In fact, recent literature has challenged the original notion that particular acromial morphologies are associated with RCTs. The original findings of Toivonen et al. [3] that identified an association between acromial slopes and shoulder pathology have been challenged. [7],[8] Similarly, the original findings of Bigliani et al., [2] supporting an association between RCTs and hooked acromion shapes, have come into question. [9],[10],[11] Clinical studies have even demonstrated improvement in patients who underwent subacromial decompression in addition to rotator cuff repair compared to patients who underwent rotator cuff repair alone. [13],[14],[15],[16],[17] These results suggest that extrinsic compression may not contribute to rotator cuff injury to the degree that was previously postulated.

Although there may be narrowing of the interval space between the acromion and proximal humerus during forward flexion, [18] RCTs seem to be most commonly caused by tensile failure, [19],[20],[21] beginning on the articular side [22] of the rotator cuff tendon. This concept has been supported by biomechanical studies that have shown higher tensile forces and strain on the articular side of the supraspinatus tendon with shoulder abduction. [23]

Traditionally, radiographs have served as the mainstay for investigation of possible bony contribution to rotator cuff disease. Two dimensional imaging is extrapolated to reflect changes in a three dimensional volume. Although prior MRI based three dimensional analysis has been used to evaluate acromial morphology, [24] we used a more simplified, novel method to measure the subacromial space volume. We acknowledge that the subacromial volumes used in this study represent estimations. We believe, however that our MRI based measurement still better reflects three dimensional volumes relative to traditional radiographic interpretation.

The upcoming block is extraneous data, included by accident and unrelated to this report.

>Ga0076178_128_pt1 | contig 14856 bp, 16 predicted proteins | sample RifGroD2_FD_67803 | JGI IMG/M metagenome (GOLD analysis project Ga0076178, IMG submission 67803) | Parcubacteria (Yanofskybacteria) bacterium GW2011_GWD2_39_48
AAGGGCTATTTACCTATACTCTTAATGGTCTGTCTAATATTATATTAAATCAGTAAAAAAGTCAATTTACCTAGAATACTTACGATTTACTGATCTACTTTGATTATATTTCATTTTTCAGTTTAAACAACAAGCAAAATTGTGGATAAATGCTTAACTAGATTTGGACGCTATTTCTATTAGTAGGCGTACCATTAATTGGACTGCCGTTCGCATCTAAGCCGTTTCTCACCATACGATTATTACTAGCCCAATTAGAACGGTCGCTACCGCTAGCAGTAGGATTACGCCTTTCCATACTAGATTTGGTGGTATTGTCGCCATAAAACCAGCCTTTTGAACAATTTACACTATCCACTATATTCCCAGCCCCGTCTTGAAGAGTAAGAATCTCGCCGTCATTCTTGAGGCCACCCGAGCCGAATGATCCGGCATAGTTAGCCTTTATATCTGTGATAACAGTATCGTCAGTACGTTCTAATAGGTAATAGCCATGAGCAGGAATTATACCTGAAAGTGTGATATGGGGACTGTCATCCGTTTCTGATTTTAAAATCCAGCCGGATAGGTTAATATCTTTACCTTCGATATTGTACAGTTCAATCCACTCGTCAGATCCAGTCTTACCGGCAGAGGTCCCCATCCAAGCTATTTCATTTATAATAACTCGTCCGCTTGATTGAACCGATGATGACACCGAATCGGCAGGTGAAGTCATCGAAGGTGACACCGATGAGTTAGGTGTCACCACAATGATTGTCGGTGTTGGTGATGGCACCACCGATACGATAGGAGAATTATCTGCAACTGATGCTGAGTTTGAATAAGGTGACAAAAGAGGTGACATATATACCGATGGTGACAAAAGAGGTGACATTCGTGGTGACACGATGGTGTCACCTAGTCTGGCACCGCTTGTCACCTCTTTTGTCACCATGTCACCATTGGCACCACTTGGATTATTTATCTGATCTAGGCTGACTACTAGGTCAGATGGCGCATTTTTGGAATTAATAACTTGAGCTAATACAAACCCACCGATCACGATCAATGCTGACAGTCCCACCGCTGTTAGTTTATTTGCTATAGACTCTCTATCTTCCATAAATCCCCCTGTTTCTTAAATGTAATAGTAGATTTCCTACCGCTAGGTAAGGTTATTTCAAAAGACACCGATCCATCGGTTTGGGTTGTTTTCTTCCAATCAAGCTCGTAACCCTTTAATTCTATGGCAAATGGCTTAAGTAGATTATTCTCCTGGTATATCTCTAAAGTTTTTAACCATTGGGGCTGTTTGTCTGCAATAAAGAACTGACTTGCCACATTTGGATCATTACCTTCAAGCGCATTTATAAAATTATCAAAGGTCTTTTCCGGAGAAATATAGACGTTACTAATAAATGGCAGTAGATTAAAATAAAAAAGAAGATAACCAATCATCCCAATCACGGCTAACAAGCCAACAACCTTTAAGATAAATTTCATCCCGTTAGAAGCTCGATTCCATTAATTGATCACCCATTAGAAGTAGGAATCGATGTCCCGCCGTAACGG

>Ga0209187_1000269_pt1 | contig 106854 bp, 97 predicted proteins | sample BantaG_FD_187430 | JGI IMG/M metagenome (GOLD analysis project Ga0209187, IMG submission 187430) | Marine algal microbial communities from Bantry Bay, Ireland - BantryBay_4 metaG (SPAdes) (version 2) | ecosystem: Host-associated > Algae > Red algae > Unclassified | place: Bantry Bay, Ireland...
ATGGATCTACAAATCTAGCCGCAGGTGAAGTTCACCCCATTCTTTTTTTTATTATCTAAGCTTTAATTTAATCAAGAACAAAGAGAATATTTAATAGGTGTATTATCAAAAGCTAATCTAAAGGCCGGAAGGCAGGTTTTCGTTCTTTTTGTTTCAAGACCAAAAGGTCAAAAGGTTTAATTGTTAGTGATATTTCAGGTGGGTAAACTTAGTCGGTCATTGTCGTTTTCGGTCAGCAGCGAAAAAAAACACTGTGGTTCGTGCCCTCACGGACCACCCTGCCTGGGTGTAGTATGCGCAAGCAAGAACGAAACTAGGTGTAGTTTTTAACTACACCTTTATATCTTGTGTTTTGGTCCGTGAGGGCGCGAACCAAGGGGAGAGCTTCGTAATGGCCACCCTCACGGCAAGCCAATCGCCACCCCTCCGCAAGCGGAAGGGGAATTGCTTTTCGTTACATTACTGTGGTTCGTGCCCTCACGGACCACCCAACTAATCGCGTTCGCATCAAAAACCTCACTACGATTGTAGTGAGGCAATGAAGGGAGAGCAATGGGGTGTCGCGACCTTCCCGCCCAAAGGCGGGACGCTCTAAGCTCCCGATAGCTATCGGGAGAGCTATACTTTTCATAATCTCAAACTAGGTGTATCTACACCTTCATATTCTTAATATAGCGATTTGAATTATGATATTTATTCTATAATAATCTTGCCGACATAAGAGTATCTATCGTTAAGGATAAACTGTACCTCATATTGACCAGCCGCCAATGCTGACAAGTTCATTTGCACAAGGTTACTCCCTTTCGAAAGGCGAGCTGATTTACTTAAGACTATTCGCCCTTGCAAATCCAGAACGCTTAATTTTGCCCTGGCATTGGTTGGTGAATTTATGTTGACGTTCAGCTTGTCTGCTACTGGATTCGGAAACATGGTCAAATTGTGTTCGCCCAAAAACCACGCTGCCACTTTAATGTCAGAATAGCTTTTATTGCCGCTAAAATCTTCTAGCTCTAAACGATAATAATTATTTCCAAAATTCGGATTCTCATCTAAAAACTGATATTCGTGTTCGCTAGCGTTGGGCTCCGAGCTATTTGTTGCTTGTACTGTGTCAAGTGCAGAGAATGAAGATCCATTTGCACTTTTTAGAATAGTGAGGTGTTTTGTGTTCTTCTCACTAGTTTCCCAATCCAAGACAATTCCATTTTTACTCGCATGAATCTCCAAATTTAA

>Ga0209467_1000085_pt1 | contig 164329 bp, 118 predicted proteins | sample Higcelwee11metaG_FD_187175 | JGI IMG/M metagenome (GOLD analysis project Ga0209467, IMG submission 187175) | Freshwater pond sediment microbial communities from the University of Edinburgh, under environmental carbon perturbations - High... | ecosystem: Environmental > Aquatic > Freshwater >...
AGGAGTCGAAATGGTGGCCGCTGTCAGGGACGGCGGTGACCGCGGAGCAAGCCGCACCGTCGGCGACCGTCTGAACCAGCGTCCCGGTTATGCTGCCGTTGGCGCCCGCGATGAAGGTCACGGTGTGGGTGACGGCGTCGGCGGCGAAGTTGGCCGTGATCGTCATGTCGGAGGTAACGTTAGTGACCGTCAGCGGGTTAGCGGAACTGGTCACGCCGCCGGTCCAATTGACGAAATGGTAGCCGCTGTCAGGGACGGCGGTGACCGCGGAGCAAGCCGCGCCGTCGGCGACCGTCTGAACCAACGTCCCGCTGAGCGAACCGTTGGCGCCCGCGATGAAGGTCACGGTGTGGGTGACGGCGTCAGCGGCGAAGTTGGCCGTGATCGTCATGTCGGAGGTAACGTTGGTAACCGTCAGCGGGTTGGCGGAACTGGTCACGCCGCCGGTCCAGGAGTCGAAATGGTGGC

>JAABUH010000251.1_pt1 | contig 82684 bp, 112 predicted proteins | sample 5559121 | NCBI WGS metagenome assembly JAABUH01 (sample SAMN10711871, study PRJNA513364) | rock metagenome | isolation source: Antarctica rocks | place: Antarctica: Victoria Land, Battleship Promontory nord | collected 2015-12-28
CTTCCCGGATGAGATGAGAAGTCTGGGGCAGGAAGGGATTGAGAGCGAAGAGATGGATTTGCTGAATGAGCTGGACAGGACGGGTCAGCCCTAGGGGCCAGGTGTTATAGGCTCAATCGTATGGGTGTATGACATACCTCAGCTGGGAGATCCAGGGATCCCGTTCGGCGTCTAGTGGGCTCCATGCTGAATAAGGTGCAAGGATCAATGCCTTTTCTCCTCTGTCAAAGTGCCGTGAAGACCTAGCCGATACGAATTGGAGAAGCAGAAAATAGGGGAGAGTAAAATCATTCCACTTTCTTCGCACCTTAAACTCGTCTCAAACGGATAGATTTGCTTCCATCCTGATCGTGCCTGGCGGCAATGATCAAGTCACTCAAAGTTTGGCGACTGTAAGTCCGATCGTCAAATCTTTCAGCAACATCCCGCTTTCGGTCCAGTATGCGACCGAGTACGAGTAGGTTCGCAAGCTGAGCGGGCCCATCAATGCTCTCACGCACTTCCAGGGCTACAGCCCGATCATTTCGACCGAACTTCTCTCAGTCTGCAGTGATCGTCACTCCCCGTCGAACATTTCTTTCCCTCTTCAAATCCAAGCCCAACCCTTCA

MRI is a static imaging modality and does not reflect the dynamic compression that may be generated with various degrees of abduction, flexion/extension, and/or rotation. Modalities incorporating three dimensional evaluation could have generated results more reflective of actual mechanical impingement. [24],[25] These modalities, however, are not available at most centers. We chose an imaging modality that is more accessible to practicing orthopedic surgeons.